Japan's product design has always closely mirrored current issues. An example is the nation's increasing environmental awareness and ageing population, factors that have to be taken into
consideration in any account of contemporary Japanese society. This broad social backdrop to
the field of design has given rise to the paradigms of ˇČuniversal design", which seeks to make products as widely usable as possible, and "ecological design" incorporating environmental
concerns. Japanese design is also characterized by whether products are kawaii (cute),
emphasising their softness and gentleness.
This trend can be seen in a wide range of products in recent years, from notepads to cars. These products owe their existence to a combination of technological revolution - progress in digital technology and the fusion of this with traditional analogue technology - and the distinctive Japanese approach to craft, involving attention to detail, discrimination in selection of materials, the pursuit of functionality and efficiency, and conceptual flexibility. These factors have combined to produce refined designs that consider both the people using them and the natural environment.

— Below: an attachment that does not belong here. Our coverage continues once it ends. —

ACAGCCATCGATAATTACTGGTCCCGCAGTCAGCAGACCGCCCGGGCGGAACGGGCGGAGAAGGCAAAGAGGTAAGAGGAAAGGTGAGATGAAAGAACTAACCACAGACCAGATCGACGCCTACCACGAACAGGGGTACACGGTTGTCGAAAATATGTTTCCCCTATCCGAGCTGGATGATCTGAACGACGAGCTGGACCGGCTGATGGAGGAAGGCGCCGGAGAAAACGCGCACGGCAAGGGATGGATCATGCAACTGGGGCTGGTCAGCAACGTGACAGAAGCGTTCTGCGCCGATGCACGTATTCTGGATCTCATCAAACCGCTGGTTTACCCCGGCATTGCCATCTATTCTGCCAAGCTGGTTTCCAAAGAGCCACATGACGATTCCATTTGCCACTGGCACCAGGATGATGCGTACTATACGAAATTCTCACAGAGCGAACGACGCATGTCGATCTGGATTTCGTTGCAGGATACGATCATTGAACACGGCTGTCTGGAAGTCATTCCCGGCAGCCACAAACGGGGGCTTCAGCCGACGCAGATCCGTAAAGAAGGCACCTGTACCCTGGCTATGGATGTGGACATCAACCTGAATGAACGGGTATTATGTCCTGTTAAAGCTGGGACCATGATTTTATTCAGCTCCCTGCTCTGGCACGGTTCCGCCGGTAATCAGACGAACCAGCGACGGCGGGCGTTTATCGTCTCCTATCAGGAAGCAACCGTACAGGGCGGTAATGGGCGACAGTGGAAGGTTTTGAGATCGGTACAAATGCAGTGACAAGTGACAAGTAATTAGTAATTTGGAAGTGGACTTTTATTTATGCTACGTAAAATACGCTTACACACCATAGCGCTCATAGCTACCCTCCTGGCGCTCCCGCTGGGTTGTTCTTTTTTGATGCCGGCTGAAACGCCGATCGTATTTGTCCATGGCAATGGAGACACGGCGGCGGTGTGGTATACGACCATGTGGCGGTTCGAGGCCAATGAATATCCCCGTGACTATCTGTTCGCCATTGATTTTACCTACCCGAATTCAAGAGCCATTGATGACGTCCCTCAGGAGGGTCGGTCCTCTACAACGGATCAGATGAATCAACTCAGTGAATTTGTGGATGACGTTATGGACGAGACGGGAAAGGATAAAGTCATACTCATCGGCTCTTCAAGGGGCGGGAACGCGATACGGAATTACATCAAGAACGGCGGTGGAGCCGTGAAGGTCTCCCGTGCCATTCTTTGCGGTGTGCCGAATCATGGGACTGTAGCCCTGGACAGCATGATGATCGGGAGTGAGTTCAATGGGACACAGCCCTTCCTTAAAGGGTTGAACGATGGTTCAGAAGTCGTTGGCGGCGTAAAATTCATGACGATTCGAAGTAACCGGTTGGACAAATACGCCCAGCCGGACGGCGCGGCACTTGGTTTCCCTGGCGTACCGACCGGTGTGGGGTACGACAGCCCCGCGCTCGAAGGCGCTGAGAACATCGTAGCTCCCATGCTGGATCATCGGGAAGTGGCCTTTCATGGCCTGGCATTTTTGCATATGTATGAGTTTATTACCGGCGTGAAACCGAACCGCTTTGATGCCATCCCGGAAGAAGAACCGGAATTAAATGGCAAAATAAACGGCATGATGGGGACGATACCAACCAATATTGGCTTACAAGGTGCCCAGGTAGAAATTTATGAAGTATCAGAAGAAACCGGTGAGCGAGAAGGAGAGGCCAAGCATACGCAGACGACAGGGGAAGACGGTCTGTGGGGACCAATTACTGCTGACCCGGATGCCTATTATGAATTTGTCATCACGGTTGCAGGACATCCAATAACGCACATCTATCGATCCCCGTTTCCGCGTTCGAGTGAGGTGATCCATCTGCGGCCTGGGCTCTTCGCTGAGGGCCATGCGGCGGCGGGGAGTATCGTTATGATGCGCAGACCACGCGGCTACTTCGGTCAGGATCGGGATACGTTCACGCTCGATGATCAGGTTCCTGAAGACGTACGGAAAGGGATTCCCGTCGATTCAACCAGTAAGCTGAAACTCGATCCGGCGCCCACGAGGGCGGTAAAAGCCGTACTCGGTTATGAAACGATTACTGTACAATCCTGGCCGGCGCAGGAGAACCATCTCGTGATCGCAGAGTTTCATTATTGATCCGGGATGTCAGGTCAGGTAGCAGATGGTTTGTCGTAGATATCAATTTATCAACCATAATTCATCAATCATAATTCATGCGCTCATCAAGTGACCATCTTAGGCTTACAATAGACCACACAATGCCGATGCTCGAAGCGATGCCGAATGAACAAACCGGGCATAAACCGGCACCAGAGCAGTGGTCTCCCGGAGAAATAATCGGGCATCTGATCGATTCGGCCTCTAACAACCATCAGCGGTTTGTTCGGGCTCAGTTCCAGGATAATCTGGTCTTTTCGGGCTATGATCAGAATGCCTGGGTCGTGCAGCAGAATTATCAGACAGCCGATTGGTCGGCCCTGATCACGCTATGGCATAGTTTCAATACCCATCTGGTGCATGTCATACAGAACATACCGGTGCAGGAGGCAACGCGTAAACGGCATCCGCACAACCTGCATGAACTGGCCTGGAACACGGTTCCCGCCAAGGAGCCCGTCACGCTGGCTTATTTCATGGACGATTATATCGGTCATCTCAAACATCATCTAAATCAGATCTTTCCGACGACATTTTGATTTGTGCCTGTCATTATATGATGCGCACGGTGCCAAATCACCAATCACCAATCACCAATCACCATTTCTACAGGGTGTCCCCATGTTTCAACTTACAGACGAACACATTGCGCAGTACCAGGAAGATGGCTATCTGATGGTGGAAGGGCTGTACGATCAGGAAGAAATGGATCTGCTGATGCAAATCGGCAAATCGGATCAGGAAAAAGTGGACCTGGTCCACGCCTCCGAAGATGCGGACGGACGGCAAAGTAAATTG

Beauty and universality - Mingei
One influence on modern Japanese design was the Mingei (Folk Crafts) Movement as espoused
by philosopher Muneyoshi Yanagi in the 1920's. The movement emphasised the pursuit of practical beauty as well as the universal appeal of everyday craftwork design. Moreover, its impact was not confined to Japan. For example, British potter Bernard Leach was greatly influenced by the movement. After studying under pottery master Shigekichi Urano, he set up the Leach Pottery in 1920 in St. Ives, Cornwall, UK, with Japanese potter Shoji Hamada. The Leach Pottery is currently being restored.